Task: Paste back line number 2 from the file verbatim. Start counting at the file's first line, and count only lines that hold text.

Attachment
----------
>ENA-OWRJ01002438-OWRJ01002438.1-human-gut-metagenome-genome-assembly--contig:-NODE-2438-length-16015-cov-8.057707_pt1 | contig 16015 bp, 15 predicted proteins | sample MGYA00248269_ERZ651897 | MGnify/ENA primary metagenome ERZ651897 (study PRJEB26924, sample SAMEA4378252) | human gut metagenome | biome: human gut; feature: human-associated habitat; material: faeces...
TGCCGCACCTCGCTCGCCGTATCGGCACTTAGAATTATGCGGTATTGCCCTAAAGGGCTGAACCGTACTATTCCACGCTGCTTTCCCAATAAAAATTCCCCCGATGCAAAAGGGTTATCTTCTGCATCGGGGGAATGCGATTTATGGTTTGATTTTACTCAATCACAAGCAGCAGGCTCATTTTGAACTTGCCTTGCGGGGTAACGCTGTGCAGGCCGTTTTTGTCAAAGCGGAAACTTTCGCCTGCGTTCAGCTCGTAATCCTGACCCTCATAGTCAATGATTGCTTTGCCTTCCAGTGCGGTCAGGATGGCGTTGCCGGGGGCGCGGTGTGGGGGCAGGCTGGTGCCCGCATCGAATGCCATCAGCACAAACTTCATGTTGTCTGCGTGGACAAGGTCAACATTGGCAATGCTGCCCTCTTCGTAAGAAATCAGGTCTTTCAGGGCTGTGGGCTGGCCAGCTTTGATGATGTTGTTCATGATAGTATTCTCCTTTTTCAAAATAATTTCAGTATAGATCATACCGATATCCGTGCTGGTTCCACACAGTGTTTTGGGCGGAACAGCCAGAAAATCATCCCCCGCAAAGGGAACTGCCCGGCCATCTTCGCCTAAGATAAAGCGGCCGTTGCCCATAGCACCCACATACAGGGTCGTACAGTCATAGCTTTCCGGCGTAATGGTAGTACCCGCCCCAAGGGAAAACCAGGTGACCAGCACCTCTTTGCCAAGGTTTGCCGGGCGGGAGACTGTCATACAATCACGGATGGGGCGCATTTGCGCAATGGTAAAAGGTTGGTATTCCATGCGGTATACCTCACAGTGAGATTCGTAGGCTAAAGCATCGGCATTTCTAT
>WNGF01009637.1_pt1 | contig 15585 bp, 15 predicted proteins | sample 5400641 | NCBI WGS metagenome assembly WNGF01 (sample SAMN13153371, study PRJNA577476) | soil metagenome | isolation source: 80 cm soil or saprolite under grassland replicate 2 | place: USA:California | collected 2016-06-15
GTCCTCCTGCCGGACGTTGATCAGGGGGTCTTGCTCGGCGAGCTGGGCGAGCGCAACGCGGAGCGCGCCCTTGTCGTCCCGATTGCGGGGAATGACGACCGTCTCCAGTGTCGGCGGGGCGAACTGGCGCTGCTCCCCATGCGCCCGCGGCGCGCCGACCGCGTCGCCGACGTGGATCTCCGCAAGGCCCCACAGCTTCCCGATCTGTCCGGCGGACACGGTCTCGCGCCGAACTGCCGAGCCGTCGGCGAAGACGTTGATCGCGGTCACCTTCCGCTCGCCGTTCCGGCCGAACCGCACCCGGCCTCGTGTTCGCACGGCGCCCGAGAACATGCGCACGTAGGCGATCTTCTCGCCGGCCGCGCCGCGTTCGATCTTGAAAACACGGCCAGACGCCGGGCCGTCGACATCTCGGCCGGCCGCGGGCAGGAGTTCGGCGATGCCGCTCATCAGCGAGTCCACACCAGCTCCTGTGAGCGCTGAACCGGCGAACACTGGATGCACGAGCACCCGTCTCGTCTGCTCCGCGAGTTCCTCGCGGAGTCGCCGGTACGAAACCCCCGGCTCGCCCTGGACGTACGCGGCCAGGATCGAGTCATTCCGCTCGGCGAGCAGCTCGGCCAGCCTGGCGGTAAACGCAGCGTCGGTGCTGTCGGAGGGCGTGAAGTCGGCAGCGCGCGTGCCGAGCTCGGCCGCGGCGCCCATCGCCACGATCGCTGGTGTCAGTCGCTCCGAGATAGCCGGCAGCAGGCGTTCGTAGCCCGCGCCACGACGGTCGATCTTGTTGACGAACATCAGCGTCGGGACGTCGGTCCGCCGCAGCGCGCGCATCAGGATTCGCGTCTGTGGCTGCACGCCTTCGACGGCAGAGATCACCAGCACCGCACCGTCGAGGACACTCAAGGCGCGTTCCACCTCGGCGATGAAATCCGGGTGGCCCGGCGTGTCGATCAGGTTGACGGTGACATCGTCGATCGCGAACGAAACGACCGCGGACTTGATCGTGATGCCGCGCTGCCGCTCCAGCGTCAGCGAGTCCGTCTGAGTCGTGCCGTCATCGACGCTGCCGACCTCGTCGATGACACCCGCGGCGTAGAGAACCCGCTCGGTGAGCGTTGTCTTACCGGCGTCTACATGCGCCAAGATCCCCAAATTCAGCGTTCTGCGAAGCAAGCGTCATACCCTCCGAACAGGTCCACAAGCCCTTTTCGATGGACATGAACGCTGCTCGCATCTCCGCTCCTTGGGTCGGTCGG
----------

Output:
TGCCGCACCTCGCTCGCCGTATCGGCACTTAGAATTATGCGGTATTGCCCTAAAGGGCTGAACCGTACTATTCCACGCTGCTTTCCCAATAAAAATTCCCCCGATGCAAAAGGGTTATCTTCTGCATCGGGGGAATGCGATTTATGGTTTGATTTTACTCAATCACAAGCAGCAGGCTCATTTTGAACTTGCCTTGCGGGGTAACGCTGTGCAGGCCGTTTTTGTCAAAGCGGAAACTTTCGCCTGCGTTCAGCTCGTAATCCTGACCCTCATAGTCAATGATTGCTTTGCCTTCCAGTGCGGTCAGGATGGCGTTGCCGGGGGCGCGGTGTGGGGGCAGGCTGGTGCCCGCATCGAATGCCATCAGCACAAACTTCATGTTGTCTGCGTGGACAAGGTCAACATTGGCAATGCTGCCCTCTTCGTAAGAAATCAGGTCTTTCAGGGCTGTGGGCTGGCCAGCTTTGATGATGTTGTTCATGATAGTATTCTCCTTTTTCAAAATAATTTCAGTATAGATCATACCGATATCCGTGCTGGTTCCACACAGTGTTTTGGGCGGAACAGCCAGAAAATCATCCCCCGCAAAGGGAACTGCCCGGCCATCTTCGCCTAAGATAAAGCGGCCGTTGCCCATAGCACCCACATACAGGGTCGTACAGTCATAGCTTTCCGGCGTAATGGTAGTACCCGCCCCAAGGGAAAACCAGGTGACCAGCACCTCTTTGCCAAGGTTTGCCGGGCGGGAGACTGTCATACAATCACGGATGGGGCGCATTTGCGCAATGGTAAAAGGTTGGTATTCCATGCGGTATACCTCACAGTGAGATTCGTAGGCTAAAGCATCGGCATTTCTAT